Top 5 Earth’s Mightiest Heroes Episodes

GhostAndy 1

Howdy, folks! GhostAndy here. Y’know as I mentioned in previous blog posts, I’m a sucker for a good cartoon show. And on today’s article, I’m going to talk about one of my favorites of all time. Even though it was only on for two seasons (and trust me I’m going to bitch about that in a second), it was everything cartoons should be. Gripping, Stylish, Packed with both drama and excitement, the perfect mix of well plotted material and artistic vision. I’m talking about Avengers: Earth’s Mightiest Heroes which ran on Disney XD for 52 solid episodes from 2010 to 2013.

Brainchild of Ciro Nieli, Joshua Fine, & Christopher Yost, it was the closest thing Marvel ever got to recreating the look and feel of DC’s Timmiverse, which for you that may not be familiar with that term included such cartoon favorites as Batman: The Animated Series, Superman, Justice League, Justice League Unlimited, and Batman Beyond all which graced our TVs in the mid to late 90s. Let’s just say to be included with those series is a very high complement indeed.

It still boggles my mind how this show was unceremoniously cancelled and replaced by the much more inferior Avengers: Assemble which has ran for the past 5 years in its place. Trust me, that’s not just me being some typical fanboy showing some misplaced ire over something that really isn’t a big deal. The Avengers: Assemble show is a pandering overproduced poorly written piece of rubbish mainly meant to cash in the Avengers movie or whatever else Marvel wanted to indoctrinate young kids into accepting from this bit of the franchise. And oh God, that art. That terrible anime hyper-realistic style garbage art. I could just go on and on…

Long story short to save time, all you need to know is Earth’s Mightiest Heroes = Good. Avengers Assemble = Bad. And without further ado, I thought I’d name my top 5 favorite single episodes of the series. For those of you playing at home that also love this series, if you think I forgot about such great stories as the Kang arc or the Ultron arc from season 1, I didn’t. These are single stories, not arc stories. That’s also why I didn’t include a large majority of the beginning of season 2 because that was all that Secret Invasion story line, and I still didn’t think it counted.

5. Widow’s Sting


The Story:

While still searching for Black Widow, Hawkeye stops a weapons deal between HYDRA and A.I.M. with the help of the Avengers. After being scolded by  S.H.I.E.L.D.  and Iron Man about leaving HYDRA to them, Hawkeye convinces Mockingbird, Captain America and Black Panther accompany him to secret HYDRA base where they think the villains fled after the blown deal. Along the way, Hawkeye and Mockingbird are captured by HYDRA and separated from Cap and Panther. While at the base, the two discover Baron Strucker, leader of HYDRA, is there overseeing things. They escape in hopes of using this as an opportunity to try to destroy HYDRA once and for all since so many of their rotten eggs are in one basket. Cap and Panther enter the battle just in time to assist, and after a huge battle, Black Widow manages to escape with Baron Strucker, leaving Hawkeye to contemplate whether his quest for vengeance is worth the high price.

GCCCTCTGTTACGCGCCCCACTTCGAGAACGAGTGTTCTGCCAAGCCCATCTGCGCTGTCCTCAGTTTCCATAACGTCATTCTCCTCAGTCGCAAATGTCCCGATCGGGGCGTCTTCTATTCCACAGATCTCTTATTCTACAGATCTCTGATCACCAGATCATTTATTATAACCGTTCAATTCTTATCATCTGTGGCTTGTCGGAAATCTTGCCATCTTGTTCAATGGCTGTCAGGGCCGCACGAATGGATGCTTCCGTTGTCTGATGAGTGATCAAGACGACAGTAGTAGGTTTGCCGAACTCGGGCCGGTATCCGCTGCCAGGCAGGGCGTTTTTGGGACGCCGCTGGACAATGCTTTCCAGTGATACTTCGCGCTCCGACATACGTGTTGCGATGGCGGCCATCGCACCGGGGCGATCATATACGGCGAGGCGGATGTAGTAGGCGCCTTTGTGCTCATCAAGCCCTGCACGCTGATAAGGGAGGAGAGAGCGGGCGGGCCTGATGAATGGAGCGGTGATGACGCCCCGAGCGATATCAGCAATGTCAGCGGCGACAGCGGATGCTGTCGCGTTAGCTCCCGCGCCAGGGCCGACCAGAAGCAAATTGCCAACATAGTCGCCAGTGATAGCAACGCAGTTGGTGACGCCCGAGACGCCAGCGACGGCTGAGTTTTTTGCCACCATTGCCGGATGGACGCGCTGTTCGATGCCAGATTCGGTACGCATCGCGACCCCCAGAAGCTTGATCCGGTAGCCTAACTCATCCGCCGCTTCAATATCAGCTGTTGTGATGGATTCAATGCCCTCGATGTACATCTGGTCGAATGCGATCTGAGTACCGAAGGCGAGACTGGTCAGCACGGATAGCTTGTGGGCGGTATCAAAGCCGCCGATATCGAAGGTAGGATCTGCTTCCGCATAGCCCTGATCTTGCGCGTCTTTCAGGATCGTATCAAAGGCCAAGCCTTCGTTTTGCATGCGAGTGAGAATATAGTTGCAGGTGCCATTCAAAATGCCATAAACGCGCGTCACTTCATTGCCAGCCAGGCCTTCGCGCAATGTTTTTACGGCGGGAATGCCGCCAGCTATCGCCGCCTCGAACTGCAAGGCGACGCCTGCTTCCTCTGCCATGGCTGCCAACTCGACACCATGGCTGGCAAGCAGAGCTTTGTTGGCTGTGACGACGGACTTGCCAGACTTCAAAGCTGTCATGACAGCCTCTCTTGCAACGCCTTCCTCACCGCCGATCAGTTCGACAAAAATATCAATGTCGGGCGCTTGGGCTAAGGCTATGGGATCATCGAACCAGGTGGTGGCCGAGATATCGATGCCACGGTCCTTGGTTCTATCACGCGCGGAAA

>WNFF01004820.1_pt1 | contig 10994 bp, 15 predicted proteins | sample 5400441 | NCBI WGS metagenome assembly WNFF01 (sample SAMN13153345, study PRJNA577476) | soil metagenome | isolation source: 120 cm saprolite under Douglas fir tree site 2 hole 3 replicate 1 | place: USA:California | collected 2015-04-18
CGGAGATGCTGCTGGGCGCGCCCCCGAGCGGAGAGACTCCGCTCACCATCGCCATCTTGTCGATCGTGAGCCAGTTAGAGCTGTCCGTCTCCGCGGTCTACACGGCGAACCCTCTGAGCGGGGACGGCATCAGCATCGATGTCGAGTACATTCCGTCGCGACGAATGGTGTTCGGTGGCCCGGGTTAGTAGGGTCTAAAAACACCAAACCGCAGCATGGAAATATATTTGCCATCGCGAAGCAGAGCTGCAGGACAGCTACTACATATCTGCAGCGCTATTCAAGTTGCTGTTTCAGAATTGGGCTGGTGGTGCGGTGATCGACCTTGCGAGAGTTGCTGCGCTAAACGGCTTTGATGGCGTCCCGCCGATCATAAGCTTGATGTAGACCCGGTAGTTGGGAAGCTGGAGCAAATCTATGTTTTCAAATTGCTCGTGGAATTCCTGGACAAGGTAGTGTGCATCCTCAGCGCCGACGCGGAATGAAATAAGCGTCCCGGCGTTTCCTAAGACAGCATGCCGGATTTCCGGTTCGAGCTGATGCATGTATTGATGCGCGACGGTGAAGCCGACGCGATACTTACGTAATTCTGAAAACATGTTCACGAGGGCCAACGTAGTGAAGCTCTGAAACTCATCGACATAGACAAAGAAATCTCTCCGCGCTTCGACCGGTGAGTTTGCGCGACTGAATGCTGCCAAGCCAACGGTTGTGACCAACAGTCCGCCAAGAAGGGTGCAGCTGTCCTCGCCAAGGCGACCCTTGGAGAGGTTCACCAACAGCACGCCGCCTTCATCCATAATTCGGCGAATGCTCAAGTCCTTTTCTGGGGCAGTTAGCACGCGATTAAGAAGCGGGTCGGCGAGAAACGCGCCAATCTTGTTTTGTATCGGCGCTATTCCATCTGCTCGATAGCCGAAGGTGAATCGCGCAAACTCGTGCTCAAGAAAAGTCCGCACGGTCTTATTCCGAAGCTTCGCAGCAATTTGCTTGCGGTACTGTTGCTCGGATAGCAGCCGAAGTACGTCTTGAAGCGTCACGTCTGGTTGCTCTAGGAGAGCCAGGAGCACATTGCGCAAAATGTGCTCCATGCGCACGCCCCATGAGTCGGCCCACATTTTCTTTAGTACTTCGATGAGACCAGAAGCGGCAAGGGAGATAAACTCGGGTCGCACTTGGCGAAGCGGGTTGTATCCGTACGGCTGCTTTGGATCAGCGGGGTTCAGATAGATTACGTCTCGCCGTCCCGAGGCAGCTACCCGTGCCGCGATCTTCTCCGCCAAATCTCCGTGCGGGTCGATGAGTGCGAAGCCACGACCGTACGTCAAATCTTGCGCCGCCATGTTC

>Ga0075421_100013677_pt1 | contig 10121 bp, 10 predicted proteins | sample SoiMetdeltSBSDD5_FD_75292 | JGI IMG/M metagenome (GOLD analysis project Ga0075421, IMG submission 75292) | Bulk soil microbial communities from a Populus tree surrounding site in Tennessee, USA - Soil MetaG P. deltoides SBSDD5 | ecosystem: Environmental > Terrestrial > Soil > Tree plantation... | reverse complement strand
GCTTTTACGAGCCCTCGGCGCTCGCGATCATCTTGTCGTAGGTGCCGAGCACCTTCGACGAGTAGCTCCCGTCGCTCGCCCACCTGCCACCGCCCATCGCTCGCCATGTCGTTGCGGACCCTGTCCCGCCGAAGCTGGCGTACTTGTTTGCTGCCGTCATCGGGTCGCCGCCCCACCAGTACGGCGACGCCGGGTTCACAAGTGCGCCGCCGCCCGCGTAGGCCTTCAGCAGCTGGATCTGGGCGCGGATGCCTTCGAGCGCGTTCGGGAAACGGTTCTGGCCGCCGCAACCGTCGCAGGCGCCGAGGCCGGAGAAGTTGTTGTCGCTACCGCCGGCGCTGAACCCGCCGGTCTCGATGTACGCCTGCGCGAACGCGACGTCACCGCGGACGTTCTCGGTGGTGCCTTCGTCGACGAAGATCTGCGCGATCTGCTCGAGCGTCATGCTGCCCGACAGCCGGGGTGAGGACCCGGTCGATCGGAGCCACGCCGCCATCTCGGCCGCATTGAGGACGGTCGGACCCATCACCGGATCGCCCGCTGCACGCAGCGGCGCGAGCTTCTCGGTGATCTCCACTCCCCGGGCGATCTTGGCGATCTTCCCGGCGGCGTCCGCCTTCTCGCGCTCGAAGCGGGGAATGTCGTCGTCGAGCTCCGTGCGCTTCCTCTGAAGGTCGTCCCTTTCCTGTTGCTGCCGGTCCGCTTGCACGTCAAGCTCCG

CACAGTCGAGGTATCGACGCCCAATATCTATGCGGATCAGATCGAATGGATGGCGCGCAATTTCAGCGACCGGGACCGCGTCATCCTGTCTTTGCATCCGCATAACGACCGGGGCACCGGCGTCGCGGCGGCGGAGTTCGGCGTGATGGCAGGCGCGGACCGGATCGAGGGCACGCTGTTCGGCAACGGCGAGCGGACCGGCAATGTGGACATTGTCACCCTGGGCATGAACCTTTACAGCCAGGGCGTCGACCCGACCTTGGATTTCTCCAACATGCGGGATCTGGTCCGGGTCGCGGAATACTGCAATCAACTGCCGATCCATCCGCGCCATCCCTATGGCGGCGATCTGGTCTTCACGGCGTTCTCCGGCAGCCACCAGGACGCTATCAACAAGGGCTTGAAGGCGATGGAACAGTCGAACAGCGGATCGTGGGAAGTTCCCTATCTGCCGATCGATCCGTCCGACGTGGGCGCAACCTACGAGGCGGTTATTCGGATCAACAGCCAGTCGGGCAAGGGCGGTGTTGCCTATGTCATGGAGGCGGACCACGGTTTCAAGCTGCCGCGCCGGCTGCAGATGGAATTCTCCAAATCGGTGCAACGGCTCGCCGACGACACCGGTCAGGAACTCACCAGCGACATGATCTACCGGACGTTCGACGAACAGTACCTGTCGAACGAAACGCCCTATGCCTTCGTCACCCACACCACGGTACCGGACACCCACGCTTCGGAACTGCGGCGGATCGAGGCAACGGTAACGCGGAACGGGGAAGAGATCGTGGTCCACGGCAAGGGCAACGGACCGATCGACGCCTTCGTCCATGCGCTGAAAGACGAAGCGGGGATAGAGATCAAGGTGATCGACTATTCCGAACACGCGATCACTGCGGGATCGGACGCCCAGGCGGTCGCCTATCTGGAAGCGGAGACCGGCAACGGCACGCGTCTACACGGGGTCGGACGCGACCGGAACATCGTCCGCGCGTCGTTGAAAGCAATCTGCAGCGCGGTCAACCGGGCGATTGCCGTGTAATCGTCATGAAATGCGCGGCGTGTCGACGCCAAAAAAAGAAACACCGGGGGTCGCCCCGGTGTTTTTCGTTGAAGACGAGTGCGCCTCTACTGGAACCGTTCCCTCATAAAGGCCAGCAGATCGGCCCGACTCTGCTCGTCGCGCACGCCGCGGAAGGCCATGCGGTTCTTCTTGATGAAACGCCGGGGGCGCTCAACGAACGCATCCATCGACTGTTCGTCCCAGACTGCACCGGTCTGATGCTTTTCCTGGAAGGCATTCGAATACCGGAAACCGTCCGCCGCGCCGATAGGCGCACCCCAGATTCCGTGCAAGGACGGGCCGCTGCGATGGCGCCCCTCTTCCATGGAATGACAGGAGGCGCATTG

Why it’s so good:

Hawkeye. Hawkeye. Hawkeye. There is no better character for most of this series than Hawkeye. Brash, cocky, nerves of steel with all the best one liners and quips. For the guy who is actually the weakest member in terms of power levels, he more than makes up for it with bravado, and that makes him incredibly interesting.

His story line from season 1 about tracking down Black Widow after she betrayed and framed him as a Hydra agent before turning out to be one herself is pitch perfect “boots on the ground” style Avengers filled with deadly espionage and intrigue. With a fantastic supporting cast of Mockingbird, Cap, and Black Panther that fits this story perfectly, Hawkeye’s relentless intensity in finding Black Widow and making her pay only to let her go at the last moment to save Bobbi Morse is powerful stuff. Plus, one of the coolest Avengers villains of all time in the Grim Reaper makes an appearance as one of Hydra’s chief enforcers which always takes the proceedings up a notch. And did I mention M.O.D.O.K!

Fun Fact:

This episode also set up this show’s version Secret Invasion in which the Skrulls are replacing key people on Earth by recreating the famous scene from the comics in which Mr. Fantastic and Iron Man discover Elektra is a Skrull on the autopsy table. Only in Earth’s Mightiest Heroes, it was Nick Fury and Mockingbird who discover Madame Hydra is the Skrull in question.


4. New Avengers

The Story:

An imprisoned Kang the Conqueror is assisted in escaping his cell  by the inter-dimensional Council of Kangs who have grave fears about what this timestream’s Avengers might do to their plans. After an initial struggle with the Avengers, Kang successfully modifies Stark’s Arc Reactor into a semi functional time machine and makes the Avengers disappear into the time-stream. However before this happens, Iron Man activates The New Avengers protocol he developed which will assemble a new team to deal with threats in case the Avengers were destroyed.